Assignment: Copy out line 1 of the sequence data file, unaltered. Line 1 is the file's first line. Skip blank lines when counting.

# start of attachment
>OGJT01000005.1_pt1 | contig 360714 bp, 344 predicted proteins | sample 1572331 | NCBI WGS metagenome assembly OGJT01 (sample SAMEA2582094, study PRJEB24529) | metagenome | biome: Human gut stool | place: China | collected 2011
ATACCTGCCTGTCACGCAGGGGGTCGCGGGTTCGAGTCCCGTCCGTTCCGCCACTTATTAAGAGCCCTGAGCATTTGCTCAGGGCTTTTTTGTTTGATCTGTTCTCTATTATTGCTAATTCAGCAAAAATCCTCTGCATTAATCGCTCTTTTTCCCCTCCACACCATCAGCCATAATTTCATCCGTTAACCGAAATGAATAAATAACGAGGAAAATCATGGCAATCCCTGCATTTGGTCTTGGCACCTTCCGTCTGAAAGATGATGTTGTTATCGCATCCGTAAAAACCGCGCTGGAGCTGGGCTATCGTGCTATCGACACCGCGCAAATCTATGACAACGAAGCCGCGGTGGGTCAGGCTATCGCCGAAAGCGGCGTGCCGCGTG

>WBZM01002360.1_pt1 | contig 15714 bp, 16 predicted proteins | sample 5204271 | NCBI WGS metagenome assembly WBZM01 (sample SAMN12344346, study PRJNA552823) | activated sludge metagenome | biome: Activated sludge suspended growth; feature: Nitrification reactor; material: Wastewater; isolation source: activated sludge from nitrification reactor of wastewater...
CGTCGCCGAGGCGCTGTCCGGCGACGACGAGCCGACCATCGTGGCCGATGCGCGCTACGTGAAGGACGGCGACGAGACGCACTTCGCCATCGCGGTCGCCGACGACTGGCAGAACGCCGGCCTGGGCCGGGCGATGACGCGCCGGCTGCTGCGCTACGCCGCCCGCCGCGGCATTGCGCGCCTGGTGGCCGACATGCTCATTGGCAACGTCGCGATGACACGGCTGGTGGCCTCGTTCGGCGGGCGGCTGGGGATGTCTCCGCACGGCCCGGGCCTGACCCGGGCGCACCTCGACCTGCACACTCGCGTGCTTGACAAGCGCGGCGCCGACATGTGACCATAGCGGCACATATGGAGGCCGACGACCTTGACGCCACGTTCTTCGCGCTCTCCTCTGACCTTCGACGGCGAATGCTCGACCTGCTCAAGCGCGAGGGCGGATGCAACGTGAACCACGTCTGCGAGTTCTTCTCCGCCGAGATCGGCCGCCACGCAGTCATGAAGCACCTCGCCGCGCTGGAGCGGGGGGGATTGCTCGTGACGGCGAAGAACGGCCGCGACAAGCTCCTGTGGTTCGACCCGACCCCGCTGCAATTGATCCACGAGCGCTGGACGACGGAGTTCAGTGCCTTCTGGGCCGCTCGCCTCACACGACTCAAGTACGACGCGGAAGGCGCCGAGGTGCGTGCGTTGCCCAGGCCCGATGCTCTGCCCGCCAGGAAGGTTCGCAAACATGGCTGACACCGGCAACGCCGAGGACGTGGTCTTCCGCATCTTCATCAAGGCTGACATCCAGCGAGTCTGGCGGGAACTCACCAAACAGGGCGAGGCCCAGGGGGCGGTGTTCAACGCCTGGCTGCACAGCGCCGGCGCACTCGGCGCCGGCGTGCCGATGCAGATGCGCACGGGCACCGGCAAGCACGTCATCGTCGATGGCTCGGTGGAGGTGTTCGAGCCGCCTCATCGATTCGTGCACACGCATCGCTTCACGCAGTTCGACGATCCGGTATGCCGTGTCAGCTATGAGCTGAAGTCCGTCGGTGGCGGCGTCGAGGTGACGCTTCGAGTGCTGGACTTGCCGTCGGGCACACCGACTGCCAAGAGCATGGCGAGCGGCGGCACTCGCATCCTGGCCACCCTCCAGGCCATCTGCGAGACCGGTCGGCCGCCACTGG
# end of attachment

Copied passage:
>OGJT01000005.1_pt1 | contig 360714 bp, 344 predicted proteins | sample 1572331 | NCBI WGS metagenome assembly OGJT01 (sample SAMEA2582094, study PRJEB24529) | metagenome | biome: Human gut stool | place: China | collected 2011